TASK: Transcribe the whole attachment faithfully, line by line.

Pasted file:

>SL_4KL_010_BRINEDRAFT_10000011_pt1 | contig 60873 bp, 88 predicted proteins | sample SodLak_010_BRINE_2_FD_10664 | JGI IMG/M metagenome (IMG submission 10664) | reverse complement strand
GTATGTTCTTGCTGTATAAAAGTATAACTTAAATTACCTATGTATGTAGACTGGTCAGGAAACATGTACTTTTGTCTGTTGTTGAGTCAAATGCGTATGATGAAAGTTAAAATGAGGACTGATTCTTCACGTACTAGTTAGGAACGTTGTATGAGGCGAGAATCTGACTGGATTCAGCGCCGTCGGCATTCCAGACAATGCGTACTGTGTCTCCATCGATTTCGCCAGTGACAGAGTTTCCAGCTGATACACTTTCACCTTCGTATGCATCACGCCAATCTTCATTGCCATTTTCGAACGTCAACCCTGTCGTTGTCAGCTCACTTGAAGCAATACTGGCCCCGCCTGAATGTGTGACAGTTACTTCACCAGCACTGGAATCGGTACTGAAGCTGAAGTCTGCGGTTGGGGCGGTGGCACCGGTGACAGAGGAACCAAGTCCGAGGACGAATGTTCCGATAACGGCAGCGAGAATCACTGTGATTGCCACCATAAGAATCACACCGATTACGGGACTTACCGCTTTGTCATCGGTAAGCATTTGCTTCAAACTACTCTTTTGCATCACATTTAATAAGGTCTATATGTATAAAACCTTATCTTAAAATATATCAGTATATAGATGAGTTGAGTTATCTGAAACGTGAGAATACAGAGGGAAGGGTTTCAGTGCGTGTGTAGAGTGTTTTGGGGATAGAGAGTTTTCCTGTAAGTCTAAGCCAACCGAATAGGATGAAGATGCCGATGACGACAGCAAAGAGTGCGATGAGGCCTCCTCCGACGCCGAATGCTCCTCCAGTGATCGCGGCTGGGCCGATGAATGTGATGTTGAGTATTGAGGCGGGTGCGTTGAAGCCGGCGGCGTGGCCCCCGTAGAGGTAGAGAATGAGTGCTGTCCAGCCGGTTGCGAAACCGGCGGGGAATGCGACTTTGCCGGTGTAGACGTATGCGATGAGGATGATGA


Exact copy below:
>SL_4KL_010_BRINEDRAFT_10000011_pt1 | contig 60873 bp, 88 predicted proteins | sample SodLak_010_BRINE_2_FD_10664 | JGI IMG/M metagenome (IMG submission 10664) | reverse complement strand
GTATGTTCTTGCTGTATAAAAGTATAACTTAAATTACCTATGTATGTAGACTGGTCAGGAAACATGTACTTTTGTCTGTTGTTGAGTCAAATGCGTATGATGAAAGTTAAAATGAGGACTGATTCTTCACGTACTAGTTAGGAACGTTGTATGAGGCGAGAATCTGACTGGATTCAGCGCCGTCGGCATTCCAGACAATGCGTACTGTGTCTCCATCGATTTCGCCAGTGACAGAGTTTCCAGCTGATACACTTTCACCTTCGTATGCATCACGCCAATCTTCATTGCCATTTTCGAACGTCAACCCTGTCGTTGTCAGCTCACTTGAAGCAATACTGGCCCCGCCTGAATGTGTGACAGTTACTTCACCAGCACTGGAATCGGTACTGAAGCTGAAGTCTGCGGTTGGGGCGGTGGCACCGGTGACAGAGGAACCAAGTCCGAGGACGAATGTTCCGATAACGGCAGCGAGAATCACTGTGATTGCCACCATAAGAATCACACCGATTACGGGACTTACCGCTTTGTCATCGGTAAGCATTTGCTTCAAACTACTCTTTTGCATCACATTTAATAAGGTCTATATGTATAAAACCTTATCTTAAAATATATCAGTATATAGATGAGTTGAGTTATCTGAAACGTGAGAATACAGAGGGAAGGGTTTCAGTGCGTGTGTAGAGTGTTTTGGGGATAGAGAGTTTTCCTGTAAGTCTAAGCCAACCGAATAGGATGAAGATGCCGATGACGACAGCAAAGAGTGCGATGAGGCCTCCTCCGACGCCGAATGCTCCTCCAGTGATCGCGGCTGGGCCGATGAATGTGATGTTGAGTATTGAGGCGGGTGCGTTGAAGCCGGCGGCGTGGCCCCCGTAGAGGTAGAGAATGAGTGCTGTCCAGCCGGTTGCGAAACCGGCGGGGAATGCGACTTTGCCGGTGTAGACGTATGCGATGAGGATGATGA